It reminds me of the kid's song, "The old Lady that swallowed the fly", where a woman kept swallowing larger and large animals to catch the animal she swallowed earlier.

        Except in this version after swallowing the spider the old lady will probably decide that now she can swallow all the flies she wants, the spider over eats on flies and dies and she now has a fly problem ten times the size of the one she started with.

      • And do we really want a solution that requires constant intervention?

        Yes, we do -- because the fact that it requires constant intervention invalidates all of your fears. If something goes wrong, all we have to do is stop constantly intervening.

        And it's not like we don't have experience with much more dangerous world-wide uncontrolled things like this -- we spent a long time pumping CFCs into the atmosphere which reflected sunlight, observed the damage, and have been fairly successfully trying to make everyo

        • And do we really want a solution that requires constant intervention?

          Yes, we do -- because the fact that it requires constant intervention invalidates all of your fears.

          And who will pay for the constant production of the huge amount of aerosols and delivery system needed to constantly alter the planet's average temperature?

    • What we need is a second Earth where we can production test ideas like this. Let's build one. Doing so would be only slightly more difficult than most of the ideas being batted around be "futurists". I'm sure Elon Musk can promise to build it for less than $150B (roughly the cost in current dollars of Apollo, the Space Shuttle, and the ISS).

    • Thalidomide was studied for 3 years by German scientists, including animal testing. Ooops, the effect on developing fetuses was overlooked, with disastrous results. Also remember that during the 1970's, some were proposing sprinkling coal on the polar ice caps because they feared a new ice age was coming. Hubris can be very dangerous.
  • Because when engineers had found this safe, non-toxic and stable gas [wikipedia.org] they and the industry were all like hurray, let's use this like crazy because there are no negative consequences. Until many years later scientists start discovering that while locally, CFC is harmless enough, but on global scale it is very negative for the ozone layer [wikipedia.org].

    And it's not because the engineers were careless, stupid or did not care. They genuinely believed [wikipedia.org] that CFC was a safe and harmless product. It was just because no one thought about the potential connection with the ozone layer (and granted, CFC were discovered before the basic physical and chemical processes that lead to the formation of an ozone layer). And while if CFC turned out to be relatively harmless locally, it's not like history is lacking examples [wikipedia.org] of products that are initially considered safe, only to later be discovered to be anything but.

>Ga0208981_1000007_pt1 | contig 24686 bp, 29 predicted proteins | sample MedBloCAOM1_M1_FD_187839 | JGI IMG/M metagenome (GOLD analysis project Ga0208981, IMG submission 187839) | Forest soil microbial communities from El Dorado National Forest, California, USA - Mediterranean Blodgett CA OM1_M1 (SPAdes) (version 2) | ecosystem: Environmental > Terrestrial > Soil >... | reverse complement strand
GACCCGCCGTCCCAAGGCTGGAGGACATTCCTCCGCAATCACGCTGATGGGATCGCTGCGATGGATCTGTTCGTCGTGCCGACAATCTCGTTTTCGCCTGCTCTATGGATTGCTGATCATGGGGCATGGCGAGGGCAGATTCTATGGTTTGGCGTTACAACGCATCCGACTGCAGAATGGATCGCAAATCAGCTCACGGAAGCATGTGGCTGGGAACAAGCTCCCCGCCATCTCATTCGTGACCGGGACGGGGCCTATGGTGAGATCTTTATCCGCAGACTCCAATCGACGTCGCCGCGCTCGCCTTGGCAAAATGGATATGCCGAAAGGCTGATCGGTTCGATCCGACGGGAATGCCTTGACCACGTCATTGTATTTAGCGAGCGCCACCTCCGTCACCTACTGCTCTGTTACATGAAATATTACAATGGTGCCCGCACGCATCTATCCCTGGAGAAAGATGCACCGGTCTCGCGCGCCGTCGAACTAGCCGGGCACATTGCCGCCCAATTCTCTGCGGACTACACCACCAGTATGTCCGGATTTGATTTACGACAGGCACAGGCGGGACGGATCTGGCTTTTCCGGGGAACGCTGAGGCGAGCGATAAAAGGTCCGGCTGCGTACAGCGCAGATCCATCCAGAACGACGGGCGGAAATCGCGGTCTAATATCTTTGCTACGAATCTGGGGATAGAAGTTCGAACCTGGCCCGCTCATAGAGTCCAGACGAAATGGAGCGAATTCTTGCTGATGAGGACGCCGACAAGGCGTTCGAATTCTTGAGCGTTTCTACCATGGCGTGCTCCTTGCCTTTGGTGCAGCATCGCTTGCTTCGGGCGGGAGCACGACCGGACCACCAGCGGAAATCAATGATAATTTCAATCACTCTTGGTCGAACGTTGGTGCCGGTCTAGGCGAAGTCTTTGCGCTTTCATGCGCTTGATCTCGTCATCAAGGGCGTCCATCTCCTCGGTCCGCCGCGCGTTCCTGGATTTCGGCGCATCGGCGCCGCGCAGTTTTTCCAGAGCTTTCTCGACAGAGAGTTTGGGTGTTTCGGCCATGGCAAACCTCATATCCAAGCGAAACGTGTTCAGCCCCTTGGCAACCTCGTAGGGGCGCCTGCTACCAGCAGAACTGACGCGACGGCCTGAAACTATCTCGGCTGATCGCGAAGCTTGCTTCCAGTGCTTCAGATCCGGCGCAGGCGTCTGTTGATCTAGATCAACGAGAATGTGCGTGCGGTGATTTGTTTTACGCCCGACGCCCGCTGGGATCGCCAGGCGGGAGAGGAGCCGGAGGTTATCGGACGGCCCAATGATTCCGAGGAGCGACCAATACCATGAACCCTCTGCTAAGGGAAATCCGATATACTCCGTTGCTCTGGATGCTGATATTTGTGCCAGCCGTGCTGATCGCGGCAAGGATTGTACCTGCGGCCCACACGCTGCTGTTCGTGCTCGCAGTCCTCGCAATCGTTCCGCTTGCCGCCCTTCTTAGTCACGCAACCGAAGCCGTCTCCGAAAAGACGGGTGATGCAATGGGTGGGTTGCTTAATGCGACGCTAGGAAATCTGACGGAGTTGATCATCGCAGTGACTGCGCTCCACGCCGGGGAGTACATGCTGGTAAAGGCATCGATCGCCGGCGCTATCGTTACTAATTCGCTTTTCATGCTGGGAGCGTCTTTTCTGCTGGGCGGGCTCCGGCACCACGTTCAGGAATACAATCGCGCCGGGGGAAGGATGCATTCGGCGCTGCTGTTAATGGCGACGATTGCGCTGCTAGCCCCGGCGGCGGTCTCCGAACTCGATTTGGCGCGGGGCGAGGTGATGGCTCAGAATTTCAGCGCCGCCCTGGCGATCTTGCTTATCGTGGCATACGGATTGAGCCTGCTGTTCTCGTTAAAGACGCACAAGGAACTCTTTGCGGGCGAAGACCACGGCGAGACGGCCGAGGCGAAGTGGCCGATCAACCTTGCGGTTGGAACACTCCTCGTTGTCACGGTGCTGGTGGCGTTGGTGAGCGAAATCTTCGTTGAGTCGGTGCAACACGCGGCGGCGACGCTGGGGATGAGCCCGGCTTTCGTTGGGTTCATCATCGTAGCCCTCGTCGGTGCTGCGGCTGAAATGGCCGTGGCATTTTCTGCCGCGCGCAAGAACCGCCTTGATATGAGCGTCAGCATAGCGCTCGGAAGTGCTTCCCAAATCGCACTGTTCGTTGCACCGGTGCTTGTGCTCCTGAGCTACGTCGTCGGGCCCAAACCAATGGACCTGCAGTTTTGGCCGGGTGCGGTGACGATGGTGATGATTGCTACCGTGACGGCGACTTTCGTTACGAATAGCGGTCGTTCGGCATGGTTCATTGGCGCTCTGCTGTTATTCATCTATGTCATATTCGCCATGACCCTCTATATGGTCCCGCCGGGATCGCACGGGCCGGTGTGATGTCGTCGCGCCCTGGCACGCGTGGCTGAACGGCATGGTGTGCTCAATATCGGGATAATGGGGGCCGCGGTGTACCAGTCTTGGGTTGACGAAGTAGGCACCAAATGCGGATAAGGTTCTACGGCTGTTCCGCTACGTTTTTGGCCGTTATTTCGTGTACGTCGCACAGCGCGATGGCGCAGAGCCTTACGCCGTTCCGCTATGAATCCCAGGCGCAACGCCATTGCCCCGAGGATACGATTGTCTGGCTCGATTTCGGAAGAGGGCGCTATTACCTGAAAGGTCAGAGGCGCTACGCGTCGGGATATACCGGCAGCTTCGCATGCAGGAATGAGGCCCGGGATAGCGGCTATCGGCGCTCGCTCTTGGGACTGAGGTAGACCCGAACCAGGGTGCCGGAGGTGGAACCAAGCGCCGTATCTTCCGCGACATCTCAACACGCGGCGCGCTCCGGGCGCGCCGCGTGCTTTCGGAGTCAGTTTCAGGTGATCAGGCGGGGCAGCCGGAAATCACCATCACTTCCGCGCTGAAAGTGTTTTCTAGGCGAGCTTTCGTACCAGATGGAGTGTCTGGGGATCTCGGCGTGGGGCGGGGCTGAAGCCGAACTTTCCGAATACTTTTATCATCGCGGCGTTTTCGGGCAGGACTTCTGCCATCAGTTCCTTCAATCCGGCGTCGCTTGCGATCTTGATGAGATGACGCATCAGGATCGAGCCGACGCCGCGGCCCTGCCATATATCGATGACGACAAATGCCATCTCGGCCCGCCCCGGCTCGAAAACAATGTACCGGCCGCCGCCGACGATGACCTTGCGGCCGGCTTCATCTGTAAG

There is exactly zero chance that similar oh, we did not think of that issues will pop up for attempts to "positively" modify the earth's climate on global scale.

    The core of the problem is that humans are polluting. We should stop polluting.

    • And it's not because the engineers were careless, stupid or did not care.

      Oh, Thomas Midgley [wikipedia.org] was both careless, stupid and did not care. It's not too long a shot to call his work in lead additives to petrol down right evil (check the link).

      Now, whether he knew CFCs were bad, is somewhat moot given that it's not difficult to imagine that he would have gone ahead anyway. Like he did with tetra ethyl lead before.

  • by Anonymous Coward

    Besides the danger of unintended consequences from "geoengineering", even if such an effort was successful at reducing global temperature by partially obscuring sunlight, it would do nothing to actually decrease the CO2 concentration in the atmosphere. Besides warming, the increased CO2 is also causing ocean acidification, which would continue unabated.

    The only comprehensive solution to the effects of increased atmospheric and ocean CO2 concentration is to actually decrease CO2 emissions.

  • Climate/weather control has always been a controversial field. Mostly because meteorology is one of the last frontiers of physics, a problem that's still as unpredictable as ever. And when you can't predict what the result should've been without intervention, it's hard to tell whether you made any difference. The Chinese have been experimenting with weather control for decades, and we're no smarter than before. Now climate control would take these methods that we can't even use in a reliable way locally, an

    • Exactly, I catch myself watching weather radar online, slowly zooming out, with this itch in the back of my brain that says "If i just see a little more, all this will make sense and be predictable" until i'm watching a global radar view and thinking "just a little more data..." because it *looks* predictable, but its just... not.
    • Weather control is a lot more common in more places than people realize. Here in northern California, a local utility company SMUD routinely seeds clouds to increase rain over their hydroelectric dams. That's in a wet forested region, and simply because they find it improves their power generation by a few percent, not because it'll run dry otherwise.

  • by ToTheStars ( 4807725 ) on Sunday June 25, 2017 @08:47AM (#54686025)

    I saw a talk by a colleague of mine who worked at JPL on climate science in which he talked about some work he'd done studying geoengineering. He said that, in his opinion, geoengineering was one of the stupidest ideas he'd ever heard of, but that not studying it was even stupider. (Especially because it can be done by a wealthy private individual or group, as opposed to the usual industry-scale causes of and proposed solutions to climate change. This makes it more likely to happen, and so more important to understand.)

    Later in that talk, he laid out five methods for dealing with climate change:

    1. Reductions of emissions. Increasing CO2 and other greenhouse gases in the atmosphere is the cause of this trouble, so let's stop making the situation worse.